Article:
I love the solo Sam came up with. I said to him, "throw off the shackles, let your imagination run wild" and he didn't let me down! He embraced all the things he loves and it came out great.
Feel Good Hit
I'm determined to keep challenging our approach to song writing and interpretation, but I'm also a sucker for simple dynamic songs that are hung around one straightforward theme.
This idea popped out in my fever period and just stuck. It all hinges around that simple refrain, but far from being a simple obvious lyric it's actually quite a personal story about my school days and going out with a girl that came from a different area and subsequently caused me a lot of problems: threats and intimidation in a parochial town filled with bored kids with the backdrop of Thatchers Britain and a hot summer providing the context.
The lyric is questioning my generation and their attitudes as the violence that was inherently connected to a fervent nationalism surrounding the Falklands conflict spilled over into everyday life. Because I was seen as the enemy - my only crime being an inhabitant from a different village - I was fair game and, just as I can still hear the chant of "KILL THE ARGIES" echoing across the school field, I remember that summer being anything but hopeful or 'feel-good', hence the approach to the song of 'if this is as good as it gets, we're all fucked'.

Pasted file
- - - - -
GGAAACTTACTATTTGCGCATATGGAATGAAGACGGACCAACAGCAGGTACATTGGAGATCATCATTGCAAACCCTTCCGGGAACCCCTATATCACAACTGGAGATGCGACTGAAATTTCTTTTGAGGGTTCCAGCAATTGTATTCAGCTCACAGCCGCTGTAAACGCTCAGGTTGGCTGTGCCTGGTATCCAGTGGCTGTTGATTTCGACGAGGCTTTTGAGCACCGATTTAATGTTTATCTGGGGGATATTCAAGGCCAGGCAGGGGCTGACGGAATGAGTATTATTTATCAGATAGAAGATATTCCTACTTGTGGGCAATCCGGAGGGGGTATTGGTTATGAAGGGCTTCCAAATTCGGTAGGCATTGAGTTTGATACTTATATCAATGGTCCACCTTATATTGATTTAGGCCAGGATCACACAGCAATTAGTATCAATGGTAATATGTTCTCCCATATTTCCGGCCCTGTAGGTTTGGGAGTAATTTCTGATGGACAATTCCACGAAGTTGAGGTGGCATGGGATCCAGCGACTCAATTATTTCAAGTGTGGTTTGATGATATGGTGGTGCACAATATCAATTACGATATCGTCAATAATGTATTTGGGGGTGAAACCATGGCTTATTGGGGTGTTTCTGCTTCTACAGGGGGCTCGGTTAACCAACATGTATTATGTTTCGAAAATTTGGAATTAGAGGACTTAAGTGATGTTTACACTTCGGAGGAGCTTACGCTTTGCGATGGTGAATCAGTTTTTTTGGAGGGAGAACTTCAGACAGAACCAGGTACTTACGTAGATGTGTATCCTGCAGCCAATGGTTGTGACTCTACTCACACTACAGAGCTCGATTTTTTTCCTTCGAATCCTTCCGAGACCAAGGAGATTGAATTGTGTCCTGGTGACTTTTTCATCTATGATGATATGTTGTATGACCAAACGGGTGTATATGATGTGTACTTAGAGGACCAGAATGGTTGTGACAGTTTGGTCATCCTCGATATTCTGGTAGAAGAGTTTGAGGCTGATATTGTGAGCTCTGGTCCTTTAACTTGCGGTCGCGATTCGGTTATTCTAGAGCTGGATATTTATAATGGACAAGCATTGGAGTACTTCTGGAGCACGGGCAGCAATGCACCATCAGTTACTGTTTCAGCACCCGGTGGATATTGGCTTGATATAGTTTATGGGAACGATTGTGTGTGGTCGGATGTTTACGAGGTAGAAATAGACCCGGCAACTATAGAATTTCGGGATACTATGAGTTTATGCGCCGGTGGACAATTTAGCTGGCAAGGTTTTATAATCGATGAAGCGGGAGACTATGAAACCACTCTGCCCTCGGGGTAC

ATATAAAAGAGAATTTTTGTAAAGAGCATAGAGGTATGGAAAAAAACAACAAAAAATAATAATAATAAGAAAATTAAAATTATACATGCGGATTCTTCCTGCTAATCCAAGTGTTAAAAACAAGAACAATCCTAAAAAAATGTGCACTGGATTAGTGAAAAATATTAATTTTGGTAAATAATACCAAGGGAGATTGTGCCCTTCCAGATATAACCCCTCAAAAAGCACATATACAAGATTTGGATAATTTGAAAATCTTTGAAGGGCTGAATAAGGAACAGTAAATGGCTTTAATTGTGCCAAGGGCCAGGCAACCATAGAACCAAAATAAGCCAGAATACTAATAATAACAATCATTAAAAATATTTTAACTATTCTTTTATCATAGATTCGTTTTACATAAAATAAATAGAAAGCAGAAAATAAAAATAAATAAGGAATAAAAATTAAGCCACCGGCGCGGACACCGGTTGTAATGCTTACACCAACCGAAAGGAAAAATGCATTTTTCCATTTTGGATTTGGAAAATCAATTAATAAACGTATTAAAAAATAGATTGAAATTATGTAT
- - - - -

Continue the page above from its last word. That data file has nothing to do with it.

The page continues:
Again, it feeds into my need to try and understand where the hate comes from, and how easy it is for people to lose all as-semblance of civility and common sense in the face of struggle and fear. It's a kind of collective madness. I put this track in the sequence as it precedes the next and offers a connection via the lyric 'If this is the Feel-good hit of the summer, I warn ya, we're fading away...'